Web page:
The calculator will show you exactly how often you can expect every player to fold.

If the result is high, you should look to bluff more often. If the result gets very low (under 20%), your bluffing frequency should typically decrease.

One of the best tools for figuring out how often players will actually fold to a bet is Flopzilla Pro. This tool does some excellent range analysis and even allows you to do range analysis across multiple opponents (giving you the exact inputs you need for this calculator). Learn more about Flopzilla Pro and see how to study hands with it.


A float is when you call one bet with intentions of betting when checked to on the next street. While the complete math for floating is incredibly complex (needing to account for all possible future actions and runouts), this simplified calculator gives you a great estimation of your EV if you were to float the flop.

This calculator has 5 inputs:

  • Current pot size on the flop: The size of the pot after their bet and before your call.
  • Amount to call on the flop: The size of the bet you are facing on the flop.
  • Their turn barrel frequency: How often you expect them to bet on the turn.
  • Their turn check/fold frequency: How often you expect them to check/fold on the turn.
  • Your turn bet size: If they check the turn, how big will you bet?

The result is the EV of your overall float. A higher EV relative to the money you plan to invest in the play (your flop call + your turn bet) the better. You will notice one of the largest factors is how often you expect your opponent to barrel the turn and check/fold.

The less they barrel and the more they check/fold, the more profitable floating is. But as they barrel more, and thus give you less opportunity to make your float bet on the turn, the more your EV will drop as you fold to their bet.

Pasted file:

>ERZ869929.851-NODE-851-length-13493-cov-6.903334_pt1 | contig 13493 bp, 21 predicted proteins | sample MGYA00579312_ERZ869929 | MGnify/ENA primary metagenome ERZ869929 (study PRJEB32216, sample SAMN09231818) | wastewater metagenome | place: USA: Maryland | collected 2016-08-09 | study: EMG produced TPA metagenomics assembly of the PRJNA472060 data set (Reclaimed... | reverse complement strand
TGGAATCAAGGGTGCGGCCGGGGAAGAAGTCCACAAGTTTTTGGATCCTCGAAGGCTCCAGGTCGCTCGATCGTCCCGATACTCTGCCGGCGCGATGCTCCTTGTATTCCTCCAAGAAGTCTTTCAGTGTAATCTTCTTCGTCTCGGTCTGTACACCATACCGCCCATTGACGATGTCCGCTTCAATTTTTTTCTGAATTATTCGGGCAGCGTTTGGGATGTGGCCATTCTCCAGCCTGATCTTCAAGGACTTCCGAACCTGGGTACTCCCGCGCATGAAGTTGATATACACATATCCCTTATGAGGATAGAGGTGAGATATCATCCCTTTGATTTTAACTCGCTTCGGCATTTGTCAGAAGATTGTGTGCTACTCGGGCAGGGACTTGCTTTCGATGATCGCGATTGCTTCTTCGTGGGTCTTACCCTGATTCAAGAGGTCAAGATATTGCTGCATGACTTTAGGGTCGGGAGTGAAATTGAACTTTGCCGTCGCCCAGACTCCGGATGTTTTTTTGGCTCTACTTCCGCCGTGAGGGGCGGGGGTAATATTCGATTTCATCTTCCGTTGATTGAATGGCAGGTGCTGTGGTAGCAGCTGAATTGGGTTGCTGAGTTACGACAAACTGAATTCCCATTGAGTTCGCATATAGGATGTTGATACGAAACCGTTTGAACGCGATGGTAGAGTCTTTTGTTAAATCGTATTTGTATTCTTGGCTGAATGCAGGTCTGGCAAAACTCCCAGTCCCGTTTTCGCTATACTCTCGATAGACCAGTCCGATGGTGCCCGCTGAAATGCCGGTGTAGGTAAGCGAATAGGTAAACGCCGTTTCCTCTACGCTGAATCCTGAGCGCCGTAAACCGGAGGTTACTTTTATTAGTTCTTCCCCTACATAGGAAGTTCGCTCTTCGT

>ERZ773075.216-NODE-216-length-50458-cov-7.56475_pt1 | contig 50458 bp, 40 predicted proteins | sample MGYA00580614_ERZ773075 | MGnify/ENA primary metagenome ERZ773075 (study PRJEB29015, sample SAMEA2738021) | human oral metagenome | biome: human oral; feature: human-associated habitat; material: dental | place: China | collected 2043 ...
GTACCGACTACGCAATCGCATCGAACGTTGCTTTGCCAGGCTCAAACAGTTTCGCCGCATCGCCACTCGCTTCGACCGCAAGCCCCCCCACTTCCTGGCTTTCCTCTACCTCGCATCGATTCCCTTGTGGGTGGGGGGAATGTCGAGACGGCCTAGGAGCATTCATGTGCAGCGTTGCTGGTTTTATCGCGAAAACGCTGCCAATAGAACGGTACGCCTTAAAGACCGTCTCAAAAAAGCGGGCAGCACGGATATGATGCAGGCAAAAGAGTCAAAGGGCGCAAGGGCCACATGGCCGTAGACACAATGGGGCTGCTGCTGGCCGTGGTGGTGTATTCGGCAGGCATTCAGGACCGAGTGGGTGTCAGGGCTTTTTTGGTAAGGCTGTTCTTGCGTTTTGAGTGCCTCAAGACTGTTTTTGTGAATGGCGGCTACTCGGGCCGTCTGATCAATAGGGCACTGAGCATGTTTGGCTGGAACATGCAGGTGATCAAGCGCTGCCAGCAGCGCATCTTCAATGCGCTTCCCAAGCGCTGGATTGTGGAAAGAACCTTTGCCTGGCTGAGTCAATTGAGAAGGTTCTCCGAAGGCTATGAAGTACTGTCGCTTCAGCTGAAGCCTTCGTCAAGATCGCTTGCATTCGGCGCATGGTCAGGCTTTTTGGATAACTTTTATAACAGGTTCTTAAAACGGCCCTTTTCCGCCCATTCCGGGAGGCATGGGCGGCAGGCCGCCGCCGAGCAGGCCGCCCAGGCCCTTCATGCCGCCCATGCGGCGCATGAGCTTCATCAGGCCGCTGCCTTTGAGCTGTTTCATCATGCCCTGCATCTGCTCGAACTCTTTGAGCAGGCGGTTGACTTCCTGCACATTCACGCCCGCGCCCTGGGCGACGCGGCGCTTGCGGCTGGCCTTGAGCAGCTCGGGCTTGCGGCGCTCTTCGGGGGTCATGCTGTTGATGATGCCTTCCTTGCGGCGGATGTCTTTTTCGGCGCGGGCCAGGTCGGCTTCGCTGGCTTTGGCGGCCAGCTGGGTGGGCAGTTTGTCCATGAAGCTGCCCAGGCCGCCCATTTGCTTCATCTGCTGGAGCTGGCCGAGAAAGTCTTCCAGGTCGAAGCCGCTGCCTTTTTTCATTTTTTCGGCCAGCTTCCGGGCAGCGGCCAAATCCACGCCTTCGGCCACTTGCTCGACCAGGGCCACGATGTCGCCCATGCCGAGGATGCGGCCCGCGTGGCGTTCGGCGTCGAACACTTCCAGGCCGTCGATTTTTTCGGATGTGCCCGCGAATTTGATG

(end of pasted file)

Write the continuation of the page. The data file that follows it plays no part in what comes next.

The largest simplification this calculator makes is that you automatically lose if your opponent checks and then continues against your turn bet. This isn’t typically the case, since even weak bluffs can have some equity against their check/call range. Or, you could 3bet over their check/raise on the turn and win. These outcomes aren’t considered in the calculator to keep things more manageable.

You will notice that your equity is not included in this tool. Usually, you will float with hands that have at least some sort of equity (like a weaker draw or pair), which then amounts to some sort of implied odds calculation. While you could step this formula out and attempt to solve for those extra factors, it’s outside the bounds of this calculation.


A play’s outright profitability refers to how much money your bet/raise stands to make right this moment. It does not account for future considerations (like barreling or giving a check/raise action), which can be useful for basic bluffing calculations.

This calculator has 3 inputs:

  • Current pot size: The size of the pot bet before you bet.
  • Your bet size: The size of your bluff.
  • Villain’s fold frequency: How often will they fold to your bluff?

The result is the outright EV of your bluff. Again, the higher the EV relative to the size of your bet, the better.